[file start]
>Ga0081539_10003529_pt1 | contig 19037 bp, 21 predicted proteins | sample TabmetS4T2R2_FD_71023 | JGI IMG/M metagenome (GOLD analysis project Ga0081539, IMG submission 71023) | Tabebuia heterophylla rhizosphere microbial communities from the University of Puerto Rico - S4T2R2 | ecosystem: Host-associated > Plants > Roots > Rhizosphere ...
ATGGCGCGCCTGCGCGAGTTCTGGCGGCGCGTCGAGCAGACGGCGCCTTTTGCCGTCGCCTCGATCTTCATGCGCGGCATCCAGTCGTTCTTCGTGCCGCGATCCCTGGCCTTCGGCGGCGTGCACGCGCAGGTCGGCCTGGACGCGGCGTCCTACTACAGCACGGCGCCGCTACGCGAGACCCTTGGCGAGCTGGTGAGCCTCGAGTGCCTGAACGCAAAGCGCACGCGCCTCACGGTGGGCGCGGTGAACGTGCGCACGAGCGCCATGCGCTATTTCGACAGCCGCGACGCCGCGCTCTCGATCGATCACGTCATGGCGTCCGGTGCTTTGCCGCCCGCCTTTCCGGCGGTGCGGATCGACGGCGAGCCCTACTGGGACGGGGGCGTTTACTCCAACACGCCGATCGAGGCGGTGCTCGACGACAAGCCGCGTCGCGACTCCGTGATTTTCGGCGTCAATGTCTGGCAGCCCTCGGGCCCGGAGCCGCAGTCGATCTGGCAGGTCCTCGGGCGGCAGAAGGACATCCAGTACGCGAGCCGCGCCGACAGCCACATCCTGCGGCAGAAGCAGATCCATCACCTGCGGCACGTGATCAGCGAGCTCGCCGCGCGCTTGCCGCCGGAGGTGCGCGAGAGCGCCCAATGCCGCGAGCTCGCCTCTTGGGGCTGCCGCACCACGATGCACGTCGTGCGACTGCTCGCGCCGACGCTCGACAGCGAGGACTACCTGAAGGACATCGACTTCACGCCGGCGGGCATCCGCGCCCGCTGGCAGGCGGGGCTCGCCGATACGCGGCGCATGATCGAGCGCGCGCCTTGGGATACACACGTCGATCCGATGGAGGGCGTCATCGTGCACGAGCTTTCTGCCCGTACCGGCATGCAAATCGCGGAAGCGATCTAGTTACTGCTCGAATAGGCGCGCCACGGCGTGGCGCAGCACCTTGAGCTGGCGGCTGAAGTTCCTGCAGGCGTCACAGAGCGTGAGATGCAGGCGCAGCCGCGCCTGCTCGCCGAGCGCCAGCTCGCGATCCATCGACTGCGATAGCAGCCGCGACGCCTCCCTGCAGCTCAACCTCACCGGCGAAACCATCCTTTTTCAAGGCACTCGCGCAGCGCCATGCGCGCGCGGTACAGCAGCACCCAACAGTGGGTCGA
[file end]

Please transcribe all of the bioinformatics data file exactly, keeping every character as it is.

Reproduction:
>Ga0081539_10003529_pt1 | contig 19037 bp, 21 predicted proteins | sample TabmetS4T2R2_FD_71023 | JGI IMG/M metagenome (GOLD analysis project Ga0081539, IMG submission 71023) | Tabebuia heterophylla rhizosphere microbial communities from the University of Puerto Rico - S4T2R2 | ecosystem: Host-associated > Plants > Roots > Rhizosphere ...
ATGGCGCGCCTGCGCGAGTTCTGGCGGCGCGTCGAGCAGACGGCGCCTTTTGCCGTCGCCTCGATCTTCATGCGCGGCATCCAGTCGTTCTTCGTGCCGCGATCCCTGGCCTTCGGCGGCGTGCACGCGCAGGTCGGCCTGGACGCGGCGTCCTACTACAGCACGGCGCCGCTACGCGAGACCCTTGGCGAGCTGGTGAGCCTCGAGTGCCTGAACGCAAAGCGCACGCGCCTCACGGTGGGCGCGGTGAACGTGCGCACGAGCGCCATGCGCTATTTCGACAGCCGCGACGCCGCGCTCTCGATCGATCACGTCATGGCGTCCGGTGCTTTGCCGCCCGCCTTTCCGGCGGTGCGGATCGACGGCGAGCCCTACTGGGACGGGGGCGTTTACTCCAACACGCCGATCGAGGCGGTGCTCGACGACAAGCCGCGTCGCGACTCCGTGATTTTCGGCGTCAATGTCTGGCAGCCCTCGGGCCCGGAGCCGCAGTCGATCTGGCAGGTCCTCGGGCGGCAGAAGGACATCCAGTACGCGAGCCGCGCCGACAGCCACATCCTGCGGCAGAAGCAGATCCATCACCTGCGGCACGTGATCAGCGAGCTCGCCGCGCGCTTGCCGCCGGAGGTGCGCGAGAGCGCCCAATGCCGCGAGCTCGCCTCTTGGGGCTGCCGCACCACGATGCACGTCGTGCGACTGCTCGCGCCGACGCTCGACAGCGAGGACTACCTGAAGGACATCGACTTCACGCCGGCGGGCATCCGCGCCCGCTGGCAGGCGGGGCTCGCCGATACGCGGCGCATGATCGAGCGCGCGCCTTGGGATACACACGTCGATCCGATGGAGGGCGTCATCGTGCACGAGCTTTCTGCCCGTACCGGCATGCAAATCGCGGAAGCGATCTAGTTACTGCTCGAATAGGCGCGCCACGGCGTGGCGCAGCACCTTGAGCTGGCGGCTGAAGTTCCTGCAGGCGTCACAGAGCGTGAGATGCAGGCGCAGCCGCGCCTGCTCGCCGAGCGCCAGCTCGCGATCCATCGACTGCGATAGCAGCCGCGACGCCTCCCTGCAGCTCAACCTCACCGGCGAAACCATCCTTTTTCAAGGCACTCGCGCAGCGCCATGCGCGCGCGGTACAGCAGCACCCAACAGTGGGTCGA